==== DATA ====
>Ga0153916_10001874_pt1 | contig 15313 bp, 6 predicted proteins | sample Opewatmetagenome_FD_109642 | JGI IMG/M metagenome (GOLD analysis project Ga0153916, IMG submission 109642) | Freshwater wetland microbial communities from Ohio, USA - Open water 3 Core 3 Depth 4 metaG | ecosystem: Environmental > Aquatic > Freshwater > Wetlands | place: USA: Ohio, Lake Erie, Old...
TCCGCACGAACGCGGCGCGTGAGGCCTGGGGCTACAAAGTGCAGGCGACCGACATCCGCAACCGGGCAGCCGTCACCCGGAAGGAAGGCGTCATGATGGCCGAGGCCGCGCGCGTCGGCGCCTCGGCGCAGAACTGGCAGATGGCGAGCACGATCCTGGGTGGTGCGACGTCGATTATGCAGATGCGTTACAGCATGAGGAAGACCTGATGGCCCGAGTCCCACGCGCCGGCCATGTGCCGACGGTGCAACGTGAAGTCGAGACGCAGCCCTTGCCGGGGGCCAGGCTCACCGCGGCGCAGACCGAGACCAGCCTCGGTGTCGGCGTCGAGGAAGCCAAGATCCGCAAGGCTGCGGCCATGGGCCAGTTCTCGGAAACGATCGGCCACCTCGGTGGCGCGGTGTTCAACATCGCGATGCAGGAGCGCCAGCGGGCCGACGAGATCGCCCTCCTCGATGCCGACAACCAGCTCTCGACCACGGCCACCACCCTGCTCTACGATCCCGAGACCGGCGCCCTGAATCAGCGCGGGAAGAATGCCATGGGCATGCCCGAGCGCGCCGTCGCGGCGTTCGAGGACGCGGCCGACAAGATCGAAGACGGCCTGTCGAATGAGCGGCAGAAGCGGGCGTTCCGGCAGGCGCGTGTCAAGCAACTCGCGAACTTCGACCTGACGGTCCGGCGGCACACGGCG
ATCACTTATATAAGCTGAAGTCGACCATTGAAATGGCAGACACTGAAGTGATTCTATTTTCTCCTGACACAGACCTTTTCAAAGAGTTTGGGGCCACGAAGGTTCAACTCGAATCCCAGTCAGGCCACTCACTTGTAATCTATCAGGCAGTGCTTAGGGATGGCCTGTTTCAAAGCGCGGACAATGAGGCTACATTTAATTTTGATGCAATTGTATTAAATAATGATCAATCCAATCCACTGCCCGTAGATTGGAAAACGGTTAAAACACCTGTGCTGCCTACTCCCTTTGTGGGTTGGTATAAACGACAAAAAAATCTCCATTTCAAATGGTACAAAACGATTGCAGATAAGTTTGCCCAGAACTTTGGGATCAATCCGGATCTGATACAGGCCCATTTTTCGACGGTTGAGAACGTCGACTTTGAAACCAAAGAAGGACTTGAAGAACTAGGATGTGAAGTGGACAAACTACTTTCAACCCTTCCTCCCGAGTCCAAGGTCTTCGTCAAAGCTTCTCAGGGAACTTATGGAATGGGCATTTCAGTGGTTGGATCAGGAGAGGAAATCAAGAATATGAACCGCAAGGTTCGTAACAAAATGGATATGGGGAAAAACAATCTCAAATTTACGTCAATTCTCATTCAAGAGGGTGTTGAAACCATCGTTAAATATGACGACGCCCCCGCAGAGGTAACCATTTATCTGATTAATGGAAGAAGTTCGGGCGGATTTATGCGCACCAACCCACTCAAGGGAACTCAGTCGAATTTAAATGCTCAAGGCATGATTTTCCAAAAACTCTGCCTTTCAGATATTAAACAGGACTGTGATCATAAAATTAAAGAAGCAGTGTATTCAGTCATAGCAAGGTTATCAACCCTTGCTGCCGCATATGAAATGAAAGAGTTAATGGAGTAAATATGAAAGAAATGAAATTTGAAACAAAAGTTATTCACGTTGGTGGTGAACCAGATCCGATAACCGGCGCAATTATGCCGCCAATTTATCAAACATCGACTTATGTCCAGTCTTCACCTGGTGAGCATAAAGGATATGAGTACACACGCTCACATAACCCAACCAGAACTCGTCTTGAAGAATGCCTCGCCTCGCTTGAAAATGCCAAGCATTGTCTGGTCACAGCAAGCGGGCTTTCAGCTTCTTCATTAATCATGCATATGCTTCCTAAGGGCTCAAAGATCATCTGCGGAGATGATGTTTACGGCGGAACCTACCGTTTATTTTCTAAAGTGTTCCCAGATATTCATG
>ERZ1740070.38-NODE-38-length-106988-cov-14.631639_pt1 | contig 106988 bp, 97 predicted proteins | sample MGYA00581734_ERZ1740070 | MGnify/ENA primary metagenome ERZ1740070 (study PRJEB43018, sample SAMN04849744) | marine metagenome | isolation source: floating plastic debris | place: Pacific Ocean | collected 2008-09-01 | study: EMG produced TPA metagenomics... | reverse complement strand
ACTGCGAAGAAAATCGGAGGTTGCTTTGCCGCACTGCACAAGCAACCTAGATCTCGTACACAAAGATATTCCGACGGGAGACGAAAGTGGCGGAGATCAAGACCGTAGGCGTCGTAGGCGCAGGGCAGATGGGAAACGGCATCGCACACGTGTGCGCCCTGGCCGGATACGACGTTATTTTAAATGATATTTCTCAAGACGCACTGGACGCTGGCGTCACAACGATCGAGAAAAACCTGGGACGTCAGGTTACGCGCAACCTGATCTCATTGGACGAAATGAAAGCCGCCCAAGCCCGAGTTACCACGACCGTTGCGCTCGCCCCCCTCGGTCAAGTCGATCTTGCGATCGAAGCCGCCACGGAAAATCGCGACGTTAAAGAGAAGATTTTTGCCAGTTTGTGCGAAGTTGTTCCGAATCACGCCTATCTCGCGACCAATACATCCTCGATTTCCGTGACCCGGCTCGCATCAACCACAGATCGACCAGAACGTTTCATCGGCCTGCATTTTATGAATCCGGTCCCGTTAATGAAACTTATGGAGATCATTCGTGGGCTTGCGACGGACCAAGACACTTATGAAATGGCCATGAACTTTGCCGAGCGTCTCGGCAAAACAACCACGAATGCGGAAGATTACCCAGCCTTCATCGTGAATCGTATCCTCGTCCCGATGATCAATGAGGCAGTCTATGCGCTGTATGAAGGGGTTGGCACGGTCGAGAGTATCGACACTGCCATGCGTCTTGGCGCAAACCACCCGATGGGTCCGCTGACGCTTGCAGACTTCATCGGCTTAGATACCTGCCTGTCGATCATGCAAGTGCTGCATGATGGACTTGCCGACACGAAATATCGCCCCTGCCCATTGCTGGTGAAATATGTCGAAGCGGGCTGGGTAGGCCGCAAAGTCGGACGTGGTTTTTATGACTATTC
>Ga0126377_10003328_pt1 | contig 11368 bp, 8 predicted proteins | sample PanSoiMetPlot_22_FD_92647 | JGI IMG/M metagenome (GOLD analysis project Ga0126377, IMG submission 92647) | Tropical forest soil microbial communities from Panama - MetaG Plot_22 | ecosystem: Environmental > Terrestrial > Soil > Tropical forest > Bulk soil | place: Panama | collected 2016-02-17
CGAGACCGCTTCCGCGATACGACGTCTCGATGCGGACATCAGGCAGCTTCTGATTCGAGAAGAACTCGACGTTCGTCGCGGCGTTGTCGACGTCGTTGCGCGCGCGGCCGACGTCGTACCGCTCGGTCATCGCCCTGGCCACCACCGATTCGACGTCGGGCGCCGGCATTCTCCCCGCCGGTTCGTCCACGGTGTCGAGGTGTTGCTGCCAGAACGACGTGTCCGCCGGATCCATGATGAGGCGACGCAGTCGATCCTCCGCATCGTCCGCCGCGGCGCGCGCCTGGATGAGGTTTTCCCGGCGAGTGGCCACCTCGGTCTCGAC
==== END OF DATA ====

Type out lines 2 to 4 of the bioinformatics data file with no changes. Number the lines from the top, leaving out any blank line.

TCCGCACGAACGCGGCGCGTGAGGCCTGGGGCTACAAAGTGCAGGCGACCGACATCCGCAACCGGGCAGCCGTCACCCGGAAGGAAGGCGTCATGATGGCCGAGGCCGCGCGCGTCGGCGCCTCGGCGCAGAACTGGCAGATGGCGAGCACGATCCTGGGTGGTGCGACGTCGATTATGCAGATGCGTTACAGCATGAGGAAGACCTGATGGCCCGAGTCCCACGCGCCGGCCATGTGCCGACGGTGCAACGTGAAGTCGAGACGCAGCCCTTGCCGGGGGCCAGGCTCACCGCGGCGCAGACCGAGACCAGCCTCGGTGTCGGCGTCGAGGAAGCCAAGATCCGCAAGGCTGCGGCCATGGGCCAGTTCTCGGAAACGATCGGCCACCTCGGTGGCGCGGTGTTCAACATCGCGATGCAGGAGCGCCAGCGGGCCGACGAGATCGCCCTCCTCGATGCCGACAACCAGCTCTCGACCACGGCCACCACCCTGCTCTACGATCCCGAGACCGGCGCCCTGAATCAGCGCGGGAAGAATGCCATGGGCATGCCCGAGCGCGCCGTCGCGGCGTTCGAGGACGCGGCCGACAAGATCGAAGACGGCCTGTCGAATGAGCGGCAGAAGCGGGCGTTCCGGCAGGCGCGTGTCAAGCAACTCGCGAACTTCGACCTGACGGTCCGGCGGCACACGGCG
ATCACTTATATAAGCTGAAGTCGACCATTGAAATGGCAGACACTGAAGTGATTCTATTTTCTCCTGACACAGACCTTTTCAAAGAGTTTGGGGCCACGAAGGTTCAACTCGAATCCCAGTCAGGCCACTCACTTGTAATCTATCAGGCAGTGCTTAGGGATGGCCTGTTTCAAAGCGCGGACAATGAGGCTACATTTAATTTTGATGCAATTGTATTAAATAATGATCAATCCAATCCACTGCCCGTAGATTGGAAAACGGTTAAAACACCTGTGCTGCCTACTCCCTTTGTGGGTTGGTATAAACGACAAAAAAATCTCCATTTCAAATGGTACAAAACGATTGCAGATAAGTTTGCCCAGAACTTTGGGATCAATCCGGATCTGATACAGGCCCATTTTTCGACGGTTGAGAACGTCGACTTTGAAACCAAAGAAGGACTTGAAGAACTAGGATGTGAAGTGGACAAACTACTTTCAACCCTTCCTCCCGAGTCCAAGGTCTTCGTCAAAGCTTCTCAGGGAACTTATGGAATGGGCATTTCAGTGGTTGGATCAGGAGAGGAAATCAAGAATATGAACCGCAAGGTTCGTAACAAAATGGATATGGGGAAAAACAATCTCAAATTTACGTCAATTCTCATTCAAGAGGGTGTTGAAACCATCGTTAAATATGACGACGCCCCCGCAGAGGTAACCATTTATCTGATTAATGGAAGAAGTTCGGGCGGATTTATGCGCACCAACCCACTCAAGGGAACTCAGTCGAATTTAAATGCTCAAGGCATGATTTTCCAAAAACTCTGCCTTTCAGATATTAAACAGGACTGTGATCATAAAATTAAAGAAGCAGTGTATTCAGTCATAGCAAGGTTATCAACCCTTGCTGCCGCATATGAAATGAAAGAGTTAATGGAGTAAATATGAAAGAAATGAAATTTGAAACAAAAGTTATTCACGTTGGTGGTGAACCAGATCCGATAACCGGCGCAATTATGCCGCCAATTTATCAAACATCGACTTATGTCCAGTCTTCACCTGGTGAGCATAAAGGATATGAGTACACACGCTCACATAACCCAACCAGAACTCGTCTTGAAGAATGCCTCGCCTCGCTTGAAAATGCCAAGCATTGTCTGGTCACAGCAAGCGGGCTTTCAGCTTCTTCATTAATCATGCATATGCTTCCTAAGGGCTCAAAGATCATCTGCGGAGATGATGTTTACGGCGGAACCTACCGTTTATTTTCTAAAGTGTTCCCAGATATTCATG
>ERZ1740070.38-NODE-38-length-106988-cov-14.631639_pt1 | contig 106988 bp, 97 predicted proteins | sample MGYA00581734_ERZ1740070 | MGnify/ENA primary metagenome ERZ1740070 (study PRJEB43018, sample SAMN04849744) | marine metagenome | isolation source: floating plastic debris | place: Pacific Ocean | collected 2008-09-01 | study: EMG produced TPA metagenomics... | reverse complement strand